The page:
Keenan Munno is a Research Associate and Lab Manager in the lab of Dr. Chelsea Rochman at the University of Toronto. She helps oversee projects related to microplastics quantification, polymer identification and methods development. With a particular interest in the fate and effects of microplastics in fish, Keenan’s work focuses on method development, as well as microplastic ingestion and retention in freshwater fish from the Great Lakes. She holds a M.S. in Ecology from the University of Toronto and a B.S. in biology from Queen’s University.

Marco Pittroff is a Research Assistant in the spectroscopy working group at the German Gas and Waterworks Association’s Water Technology Center in Karlsruhe, abbreviated in German as TZW:DVGW. In the field of microplastic research, his expertise lies in the analysis of microplastics in fresh- and drinking water with Raman microspectroscopy. He has contributed to the publication of several scientific papers and is currently working on microplastics in inland waters and microplastic in the water cycle. Over the last four years, his lab has developed a method that allows the fractionated sampling of large fresh and drinking water volumes with subsequent Raman microspectroscopy analysis for small microplastics (≥5 µm); Marco’s role was to optimize the procedure for semi-automated identification and quantification of microplastics with Raman microspectroscopy. He holds an M.S. in Geoecology-Environmental Science with an emphasis on hydrology and biogeochemistry from the University of Bayreuth.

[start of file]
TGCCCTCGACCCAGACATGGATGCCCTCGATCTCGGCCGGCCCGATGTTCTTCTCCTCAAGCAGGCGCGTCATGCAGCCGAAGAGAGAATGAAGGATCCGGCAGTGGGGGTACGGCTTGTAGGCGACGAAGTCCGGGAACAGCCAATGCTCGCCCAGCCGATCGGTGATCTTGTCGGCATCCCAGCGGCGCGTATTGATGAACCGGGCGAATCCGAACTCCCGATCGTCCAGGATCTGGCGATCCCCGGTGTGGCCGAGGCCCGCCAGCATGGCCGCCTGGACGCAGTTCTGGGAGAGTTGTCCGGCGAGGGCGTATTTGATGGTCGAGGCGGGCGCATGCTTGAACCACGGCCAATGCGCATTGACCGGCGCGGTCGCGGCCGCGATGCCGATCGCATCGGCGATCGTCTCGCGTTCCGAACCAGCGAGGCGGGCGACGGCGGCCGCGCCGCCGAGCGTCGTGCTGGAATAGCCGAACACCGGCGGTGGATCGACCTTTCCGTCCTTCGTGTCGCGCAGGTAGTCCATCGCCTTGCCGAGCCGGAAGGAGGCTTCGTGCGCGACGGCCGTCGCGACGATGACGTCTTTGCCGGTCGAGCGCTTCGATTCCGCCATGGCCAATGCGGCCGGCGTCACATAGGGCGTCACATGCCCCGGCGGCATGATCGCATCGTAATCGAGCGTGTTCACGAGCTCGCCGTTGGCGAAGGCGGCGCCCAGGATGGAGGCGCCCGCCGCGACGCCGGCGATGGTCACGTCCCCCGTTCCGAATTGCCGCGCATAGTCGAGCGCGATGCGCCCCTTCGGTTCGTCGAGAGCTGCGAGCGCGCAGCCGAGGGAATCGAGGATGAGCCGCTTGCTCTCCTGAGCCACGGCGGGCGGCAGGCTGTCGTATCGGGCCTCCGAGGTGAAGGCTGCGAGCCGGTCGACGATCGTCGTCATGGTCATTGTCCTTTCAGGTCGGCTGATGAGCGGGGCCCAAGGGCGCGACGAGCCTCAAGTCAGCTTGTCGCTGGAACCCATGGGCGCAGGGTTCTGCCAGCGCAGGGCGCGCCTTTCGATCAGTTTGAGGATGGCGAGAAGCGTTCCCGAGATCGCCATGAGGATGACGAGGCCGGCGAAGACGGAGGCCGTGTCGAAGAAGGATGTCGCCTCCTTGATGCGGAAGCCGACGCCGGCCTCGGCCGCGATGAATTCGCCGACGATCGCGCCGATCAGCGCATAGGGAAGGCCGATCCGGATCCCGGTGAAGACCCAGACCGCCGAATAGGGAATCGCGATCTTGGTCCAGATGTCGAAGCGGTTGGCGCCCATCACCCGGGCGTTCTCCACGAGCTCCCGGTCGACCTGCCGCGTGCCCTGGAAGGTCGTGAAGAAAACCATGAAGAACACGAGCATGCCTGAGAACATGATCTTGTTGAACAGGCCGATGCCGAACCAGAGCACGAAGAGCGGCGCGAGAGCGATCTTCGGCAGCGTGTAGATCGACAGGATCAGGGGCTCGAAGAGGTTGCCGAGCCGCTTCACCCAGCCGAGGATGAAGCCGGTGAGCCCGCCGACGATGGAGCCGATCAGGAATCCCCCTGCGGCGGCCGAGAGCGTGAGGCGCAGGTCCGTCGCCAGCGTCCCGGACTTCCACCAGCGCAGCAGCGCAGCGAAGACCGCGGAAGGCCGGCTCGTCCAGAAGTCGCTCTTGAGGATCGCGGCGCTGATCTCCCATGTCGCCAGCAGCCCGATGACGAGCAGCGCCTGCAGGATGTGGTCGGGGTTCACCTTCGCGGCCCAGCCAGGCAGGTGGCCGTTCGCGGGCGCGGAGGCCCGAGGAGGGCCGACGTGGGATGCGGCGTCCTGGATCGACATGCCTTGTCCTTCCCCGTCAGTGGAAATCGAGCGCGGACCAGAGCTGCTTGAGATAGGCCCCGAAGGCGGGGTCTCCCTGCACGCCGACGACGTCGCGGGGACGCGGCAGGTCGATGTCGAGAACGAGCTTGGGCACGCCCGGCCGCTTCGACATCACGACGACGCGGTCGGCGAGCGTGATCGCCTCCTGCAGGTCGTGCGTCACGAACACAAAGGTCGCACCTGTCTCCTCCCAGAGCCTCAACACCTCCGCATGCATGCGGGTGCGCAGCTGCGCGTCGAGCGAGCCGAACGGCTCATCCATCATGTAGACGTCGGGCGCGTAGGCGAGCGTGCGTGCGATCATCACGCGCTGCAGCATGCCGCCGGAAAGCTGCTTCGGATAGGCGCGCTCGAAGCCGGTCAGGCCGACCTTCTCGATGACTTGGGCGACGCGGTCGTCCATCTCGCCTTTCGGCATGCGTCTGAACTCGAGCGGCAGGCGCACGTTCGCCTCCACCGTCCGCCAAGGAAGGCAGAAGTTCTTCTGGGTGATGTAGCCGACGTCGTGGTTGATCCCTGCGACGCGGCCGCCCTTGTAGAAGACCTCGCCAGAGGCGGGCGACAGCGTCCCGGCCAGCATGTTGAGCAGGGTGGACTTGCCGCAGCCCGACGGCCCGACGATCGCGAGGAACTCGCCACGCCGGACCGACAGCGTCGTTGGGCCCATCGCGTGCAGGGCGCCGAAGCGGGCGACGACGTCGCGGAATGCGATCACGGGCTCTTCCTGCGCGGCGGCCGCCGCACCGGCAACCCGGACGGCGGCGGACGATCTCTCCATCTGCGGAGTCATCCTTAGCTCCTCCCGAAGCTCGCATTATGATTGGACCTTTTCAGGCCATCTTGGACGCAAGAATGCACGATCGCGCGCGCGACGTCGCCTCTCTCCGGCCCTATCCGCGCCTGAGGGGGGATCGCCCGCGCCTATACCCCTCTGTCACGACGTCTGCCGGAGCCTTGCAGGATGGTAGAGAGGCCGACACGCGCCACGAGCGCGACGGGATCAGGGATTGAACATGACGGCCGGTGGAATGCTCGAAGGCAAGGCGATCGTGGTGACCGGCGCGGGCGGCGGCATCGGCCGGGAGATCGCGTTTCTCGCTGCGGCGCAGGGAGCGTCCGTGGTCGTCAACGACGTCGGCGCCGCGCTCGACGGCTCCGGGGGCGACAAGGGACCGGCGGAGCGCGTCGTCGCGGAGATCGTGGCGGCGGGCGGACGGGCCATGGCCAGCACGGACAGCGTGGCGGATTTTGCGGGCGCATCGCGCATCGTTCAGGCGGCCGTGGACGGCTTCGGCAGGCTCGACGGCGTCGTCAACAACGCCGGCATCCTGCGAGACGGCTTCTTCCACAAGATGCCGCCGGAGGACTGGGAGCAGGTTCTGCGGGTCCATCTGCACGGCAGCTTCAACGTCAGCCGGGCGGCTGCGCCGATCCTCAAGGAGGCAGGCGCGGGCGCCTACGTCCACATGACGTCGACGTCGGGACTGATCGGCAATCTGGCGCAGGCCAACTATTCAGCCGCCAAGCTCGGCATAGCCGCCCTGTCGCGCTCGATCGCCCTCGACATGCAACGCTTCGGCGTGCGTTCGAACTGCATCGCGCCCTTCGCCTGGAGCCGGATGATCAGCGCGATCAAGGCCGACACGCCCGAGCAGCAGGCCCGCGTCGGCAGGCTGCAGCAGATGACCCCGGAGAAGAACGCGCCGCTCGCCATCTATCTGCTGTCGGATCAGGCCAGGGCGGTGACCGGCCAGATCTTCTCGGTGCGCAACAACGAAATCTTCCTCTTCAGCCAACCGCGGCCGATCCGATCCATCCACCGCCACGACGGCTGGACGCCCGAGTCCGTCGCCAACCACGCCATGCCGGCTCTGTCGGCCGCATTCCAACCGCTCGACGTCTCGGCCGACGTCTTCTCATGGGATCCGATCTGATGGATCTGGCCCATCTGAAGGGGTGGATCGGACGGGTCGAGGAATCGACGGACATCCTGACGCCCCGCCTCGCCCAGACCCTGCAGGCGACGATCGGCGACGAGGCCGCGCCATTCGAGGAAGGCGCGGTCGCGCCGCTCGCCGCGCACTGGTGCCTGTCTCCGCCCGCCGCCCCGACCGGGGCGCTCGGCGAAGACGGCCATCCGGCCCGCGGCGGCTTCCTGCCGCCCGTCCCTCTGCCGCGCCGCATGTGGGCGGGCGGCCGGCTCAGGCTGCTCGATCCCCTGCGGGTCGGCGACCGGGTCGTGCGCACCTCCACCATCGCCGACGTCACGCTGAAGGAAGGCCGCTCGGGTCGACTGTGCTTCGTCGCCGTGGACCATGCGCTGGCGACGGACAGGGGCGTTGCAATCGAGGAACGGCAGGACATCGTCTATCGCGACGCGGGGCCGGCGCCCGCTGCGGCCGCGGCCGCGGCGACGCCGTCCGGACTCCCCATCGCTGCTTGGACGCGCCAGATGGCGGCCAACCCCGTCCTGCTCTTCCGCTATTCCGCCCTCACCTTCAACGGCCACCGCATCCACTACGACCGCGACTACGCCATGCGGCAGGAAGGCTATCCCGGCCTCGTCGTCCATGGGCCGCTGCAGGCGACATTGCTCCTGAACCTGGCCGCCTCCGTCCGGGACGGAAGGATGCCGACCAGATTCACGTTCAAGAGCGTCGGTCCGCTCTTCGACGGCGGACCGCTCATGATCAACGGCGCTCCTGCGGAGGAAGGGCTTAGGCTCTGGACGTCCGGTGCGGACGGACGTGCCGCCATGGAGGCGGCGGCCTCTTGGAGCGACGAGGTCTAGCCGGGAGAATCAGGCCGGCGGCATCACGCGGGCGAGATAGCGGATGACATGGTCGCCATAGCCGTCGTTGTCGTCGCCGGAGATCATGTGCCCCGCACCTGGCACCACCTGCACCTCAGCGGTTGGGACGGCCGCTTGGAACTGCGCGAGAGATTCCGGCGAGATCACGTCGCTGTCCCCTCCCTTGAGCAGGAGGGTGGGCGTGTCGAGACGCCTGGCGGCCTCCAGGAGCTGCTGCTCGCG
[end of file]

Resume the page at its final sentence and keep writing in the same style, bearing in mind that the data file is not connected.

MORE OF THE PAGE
Darrin Polhemus is a Deputy Director for the California State Water Resources Control Board, where he is in charge of the Division of Drinking Water. The Division of Drinking Water administers the federal and California Safe Drinking Water Acts, which regulate over 7,400 public water systems throughout the State to ensure the delivery of safe drinking water to all Californians. In addition, the Division permits recycled water usage, manages the Environmental Laboratory Accreditation Program, oversees the work of county health departments that have been delegated the authority to regulate small water systems, and develops regulations pertaining to drinking water. Darrin is a licensed civil engineer and holds a B.S. in Agricultural Engineering from California Polytechnic State University, San Luis Obispo.

Dr. Sebastian Primpke is a polymer chemist at the Helmholtz Center for Polar and Marine Research at the Alfred Wegener Institute in Germany. With a background in physical chemistry and spectroscopy, Sebastian is focused on the automatization and harmonization of spectroscopic analyses. His recently developed methods for analyzing microplastics using Fourier-transform infrared (FTIR) and Raman microscopy already have been applied in a standardized manner to studies involving (deep) sea sediments, Arctic Sea Ice, treated wastewater and surface water.

Dr. Chelsea Rochman is an Assistant Professor of Ecology at the University of Toronto and a scientific advisor to the Ocean Conservancy. Chelsea has been researching the sources, sinks and ecological implications of microplastic debris in marine and freshwater habitats for more than a decade. She has published dozens of scientific papers in respected journals and has led international working groups about plastic pollution. While her primary aim is to help understand the ecological effects of microplastics, Chelsea’s current research includes method development to improve sampling, extraction and analysis techniques for microplastics to increase efficiency and QA/QC. Her lab has developed novel extraction techniques, has provided advice regarding QA/QC, and is building a microplastics spectral library for Raman. They also are working to automate analysis, and to detect smaller and smaller particles using Raman and pyrolysis-GC/MS. Chelsea has presented her work to the United Nations General Assembly and the U.S. State Department.